Animal control

The Fayette County Board last week approved three matters related to the revival of the county’s animal control program.
At its regular August meeting, the board:
• Approved an agreement with a county veterinarian.
• Approved an agreement with a county hunting club for temporary kennel services.
• Approved the use of a pickup truck for the animal control warden.
Durbin Vet Clinic in St. Peter has agreed to provide services for the animal control program.
The resolution attached to the agreement states that the clinic is “required to euthanize unclaimed canines and provide triage and humane care for non-terminally injured canines.
Funds for the agreement are included in the startup costs for the animal control program and are anticipated in the 2021 animal control budget.
Payment for services provided by the clinic are to be determined on a case-by-case basis, and “any expenses related to a canine later claimed by the owner or determined by the court to be due to inhumane treatment by the owner shall be borne by the owner, along with any other fees and/or fines determined by the court,” according to the agreement.
The county board also approved a letter of agreement through which a hunt club in the county will:
• Provide humane kennel space for canines presented by the animal control administrator.
• Provide services that include proper protection from the elements, food, water and appropriate cleaning of kennel spaces.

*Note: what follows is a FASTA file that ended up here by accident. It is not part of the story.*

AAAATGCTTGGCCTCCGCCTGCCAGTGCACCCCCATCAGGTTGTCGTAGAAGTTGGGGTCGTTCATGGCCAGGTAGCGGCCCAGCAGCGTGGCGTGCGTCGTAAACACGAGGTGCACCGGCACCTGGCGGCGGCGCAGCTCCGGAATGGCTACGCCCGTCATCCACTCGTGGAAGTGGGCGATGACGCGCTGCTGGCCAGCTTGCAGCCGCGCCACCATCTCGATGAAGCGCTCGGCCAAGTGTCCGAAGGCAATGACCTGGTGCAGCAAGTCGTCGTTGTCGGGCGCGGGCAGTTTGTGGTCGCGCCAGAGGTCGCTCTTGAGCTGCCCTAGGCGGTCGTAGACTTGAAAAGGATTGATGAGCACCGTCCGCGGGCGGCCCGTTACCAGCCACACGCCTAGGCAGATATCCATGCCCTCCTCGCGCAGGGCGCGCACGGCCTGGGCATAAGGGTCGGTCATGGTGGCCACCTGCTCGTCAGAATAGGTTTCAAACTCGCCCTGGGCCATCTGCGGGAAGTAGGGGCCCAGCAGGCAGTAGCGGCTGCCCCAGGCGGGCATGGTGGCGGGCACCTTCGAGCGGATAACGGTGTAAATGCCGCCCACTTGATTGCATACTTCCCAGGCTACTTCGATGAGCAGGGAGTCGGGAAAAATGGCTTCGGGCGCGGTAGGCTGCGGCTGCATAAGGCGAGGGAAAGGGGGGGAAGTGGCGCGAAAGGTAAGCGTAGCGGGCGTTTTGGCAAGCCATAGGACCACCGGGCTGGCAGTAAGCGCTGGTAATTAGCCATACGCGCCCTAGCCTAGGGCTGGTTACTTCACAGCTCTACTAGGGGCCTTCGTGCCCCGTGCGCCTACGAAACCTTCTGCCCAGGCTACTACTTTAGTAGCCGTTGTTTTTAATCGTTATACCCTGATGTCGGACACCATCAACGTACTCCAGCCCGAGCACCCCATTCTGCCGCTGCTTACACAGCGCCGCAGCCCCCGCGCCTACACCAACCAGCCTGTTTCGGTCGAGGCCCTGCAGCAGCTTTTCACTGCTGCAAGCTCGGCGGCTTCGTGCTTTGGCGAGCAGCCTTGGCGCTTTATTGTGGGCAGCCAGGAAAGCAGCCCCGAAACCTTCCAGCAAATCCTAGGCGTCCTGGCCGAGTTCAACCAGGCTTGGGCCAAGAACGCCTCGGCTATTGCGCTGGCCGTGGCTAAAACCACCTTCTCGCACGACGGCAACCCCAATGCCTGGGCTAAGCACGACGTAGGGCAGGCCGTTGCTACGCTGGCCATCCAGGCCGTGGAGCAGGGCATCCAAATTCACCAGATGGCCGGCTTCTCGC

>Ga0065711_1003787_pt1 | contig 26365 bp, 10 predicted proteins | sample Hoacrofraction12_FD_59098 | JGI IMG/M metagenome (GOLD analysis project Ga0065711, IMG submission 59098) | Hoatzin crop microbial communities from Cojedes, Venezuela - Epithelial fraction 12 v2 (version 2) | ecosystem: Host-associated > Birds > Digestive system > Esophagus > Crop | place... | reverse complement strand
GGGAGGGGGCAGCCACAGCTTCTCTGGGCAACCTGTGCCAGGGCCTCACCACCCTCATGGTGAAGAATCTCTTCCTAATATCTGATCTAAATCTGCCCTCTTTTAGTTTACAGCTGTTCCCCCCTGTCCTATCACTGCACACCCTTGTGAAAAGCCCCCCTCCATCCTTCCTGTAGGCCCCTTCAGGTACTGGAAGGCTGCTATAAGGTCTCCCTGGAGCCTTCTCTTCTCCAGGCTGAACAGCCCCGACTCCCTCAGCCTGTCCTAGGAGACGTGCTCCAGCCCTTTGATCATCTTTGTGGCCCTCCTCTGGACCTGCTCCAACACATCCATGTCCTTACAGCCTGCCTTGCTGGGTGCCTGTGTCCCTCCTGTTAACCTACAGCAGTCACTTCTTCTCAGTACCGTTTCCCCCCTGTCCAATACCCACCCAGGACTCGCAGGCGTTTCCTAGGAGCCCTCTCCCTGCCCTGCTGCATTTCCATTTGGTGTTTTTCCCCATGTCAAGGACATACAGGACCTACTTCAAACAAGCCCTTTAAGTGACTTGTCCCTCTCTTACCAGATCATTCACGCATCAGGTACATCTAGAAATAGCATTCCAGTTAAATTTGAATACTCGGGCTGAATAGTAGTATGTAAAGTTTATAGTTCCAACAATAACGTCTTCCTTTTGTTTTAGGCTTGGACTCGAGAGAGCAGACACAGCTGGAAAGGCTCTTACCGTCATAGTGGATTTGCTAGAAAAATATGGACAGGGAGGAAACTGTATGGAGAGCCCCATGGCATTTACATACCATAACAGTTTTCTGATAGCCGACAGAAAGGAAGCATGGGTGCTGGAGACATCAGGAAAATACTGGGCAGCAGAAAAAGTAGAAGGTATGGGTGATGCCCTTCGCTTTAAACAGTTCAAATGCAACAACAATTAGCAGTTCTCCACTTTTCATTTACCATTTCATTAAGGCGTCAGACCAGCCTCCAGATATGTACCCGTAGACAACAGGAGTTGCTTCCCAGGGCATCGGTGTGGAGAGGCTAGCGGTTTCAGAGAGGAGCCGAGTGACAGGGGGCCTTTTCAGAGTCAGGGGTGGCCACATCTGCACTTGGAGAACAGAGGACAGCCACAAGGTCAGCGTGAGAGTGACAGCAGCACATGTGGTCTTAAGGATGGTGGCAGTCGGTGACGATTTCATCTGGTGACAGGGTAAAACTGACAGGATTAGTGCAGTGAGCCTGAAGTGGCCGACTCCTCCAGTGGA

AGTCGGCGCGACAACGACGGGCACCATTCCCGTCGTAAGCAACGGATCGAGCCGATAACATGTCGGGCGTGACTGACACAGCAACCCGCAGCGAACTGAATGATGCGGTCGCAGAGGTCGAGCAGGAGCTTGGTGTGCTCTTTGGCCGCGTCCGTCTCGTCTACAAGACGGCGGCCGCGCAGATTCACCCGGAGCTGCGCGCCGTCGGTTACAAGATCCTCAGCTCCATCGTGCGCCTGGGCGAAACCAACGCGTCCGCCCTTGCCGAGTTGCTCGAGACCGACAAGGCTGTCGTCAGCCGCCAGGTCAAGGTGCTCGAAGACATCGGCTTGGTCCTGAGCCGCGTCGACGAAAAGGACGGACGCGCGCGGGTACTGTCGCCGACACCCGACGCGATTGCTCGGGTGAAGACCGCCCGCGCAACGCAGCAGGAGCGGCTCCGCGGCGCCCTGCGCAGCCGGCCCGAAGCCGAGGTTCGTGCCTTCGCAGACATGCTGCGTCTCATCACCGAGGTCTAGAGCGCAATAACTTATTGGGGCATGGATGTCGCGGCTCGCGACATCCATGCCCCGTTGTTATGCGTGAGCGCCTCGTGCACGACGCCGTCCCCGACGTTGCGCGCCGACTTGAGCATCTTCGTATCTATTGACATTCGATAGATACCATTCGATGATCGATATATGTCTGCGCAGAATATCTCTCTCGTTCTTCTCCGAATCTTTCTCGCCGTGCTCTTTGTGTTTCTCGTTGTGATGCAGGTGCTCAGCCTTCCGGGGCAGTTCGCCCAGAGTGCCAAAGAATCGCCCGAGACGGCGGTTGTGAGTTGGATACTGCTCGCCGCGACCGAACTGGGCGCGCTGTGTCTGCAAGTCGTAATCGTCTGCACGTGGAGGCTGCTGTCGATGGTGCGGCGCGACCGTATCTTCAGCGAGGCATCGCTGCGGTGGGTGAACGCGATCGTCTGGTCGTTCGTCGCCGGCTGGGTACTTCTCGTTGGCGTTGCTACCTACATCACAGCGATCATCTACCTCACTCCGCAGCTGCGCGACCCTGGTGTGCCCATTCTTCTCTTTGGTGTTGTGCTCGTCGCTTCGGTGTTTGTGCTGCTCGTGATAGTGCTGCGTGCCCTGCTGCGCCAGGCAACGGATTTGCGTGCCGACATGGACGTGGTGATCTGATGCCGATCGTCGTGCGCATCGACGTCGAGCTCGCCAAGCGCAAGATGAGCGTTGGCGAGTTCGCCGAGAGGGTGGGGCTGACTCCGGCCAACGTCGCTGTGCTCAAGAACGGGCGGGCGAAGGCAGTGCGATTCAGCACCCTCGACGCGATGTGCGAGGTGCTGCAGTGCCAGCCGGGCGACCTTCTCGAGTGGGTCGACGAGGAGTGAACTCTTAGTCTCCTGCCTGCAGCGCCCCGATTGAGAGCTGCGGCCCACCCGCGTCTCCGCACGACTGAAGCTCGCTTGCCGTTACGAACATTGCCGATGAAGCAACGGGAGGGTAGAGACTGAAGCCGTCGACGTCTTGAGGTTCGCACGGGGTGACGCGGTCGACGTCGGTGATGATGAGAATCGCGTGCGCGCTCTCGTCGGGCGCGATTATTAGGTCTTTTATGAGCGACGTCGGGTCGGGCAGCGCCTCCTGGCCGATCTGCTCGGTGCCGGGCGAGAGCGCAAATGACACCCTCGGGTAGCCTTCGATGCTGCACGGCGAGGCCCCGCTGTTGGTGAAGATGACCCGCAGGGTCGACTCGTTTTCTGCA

It also states that all interactions, drop-offs and pickups, are to be made by the animal control administrator or her representative.
The county will pay for the service on a monthly basis under the following schedule: $20 per canine for the first and last days; and $10 per canine for sequential days.
After hearing from Animal Control Warden/Administrator Lee Kephart about one of her first calls, the county board agreed to provide for animal control a pickup truck that the county was going to sell.
On the agenda for last week’s meeting was the sell of a damaged pickup truck to the Brownstown Fire Department.
But, Bruce DeLashmit of Bellwether, the county’s administrative assistant, said animal control was initially given a sedan formerly used by the sheriff’s office.
He said it was determined fairly quickly that a car would not be a sufficient vehicle for the program.
Kephart told board members about the call in which she was required to pick up and transport a dog that had never been on a lease or in a vehicle.
That dog, she said, was uncontrollable in the car and caused considerable damage.
He “freaked out,” Kephart said. “He was all over the place.”
She told board members that she pulled over a couple of times to deal with the dog.
DeLashmit said, “Honestly when I heard the story, I laughed. And then, about two minutes after that, it dawned on me that going down the highway in that vehicle, a vicious dog that made it into the front (of the vehicle) with her could have lunged at her neck. It could have been horrible.”
He said it will take $3,000 to get the truck ready to serve as the animal control vehicle, with a loan used for that purpose. That includes a steel cage in the back of the truck.
DeLashmit said the program is already generating revenue, through fees and fines, and that its revenue would be used to repay the loan.

Leave a Comment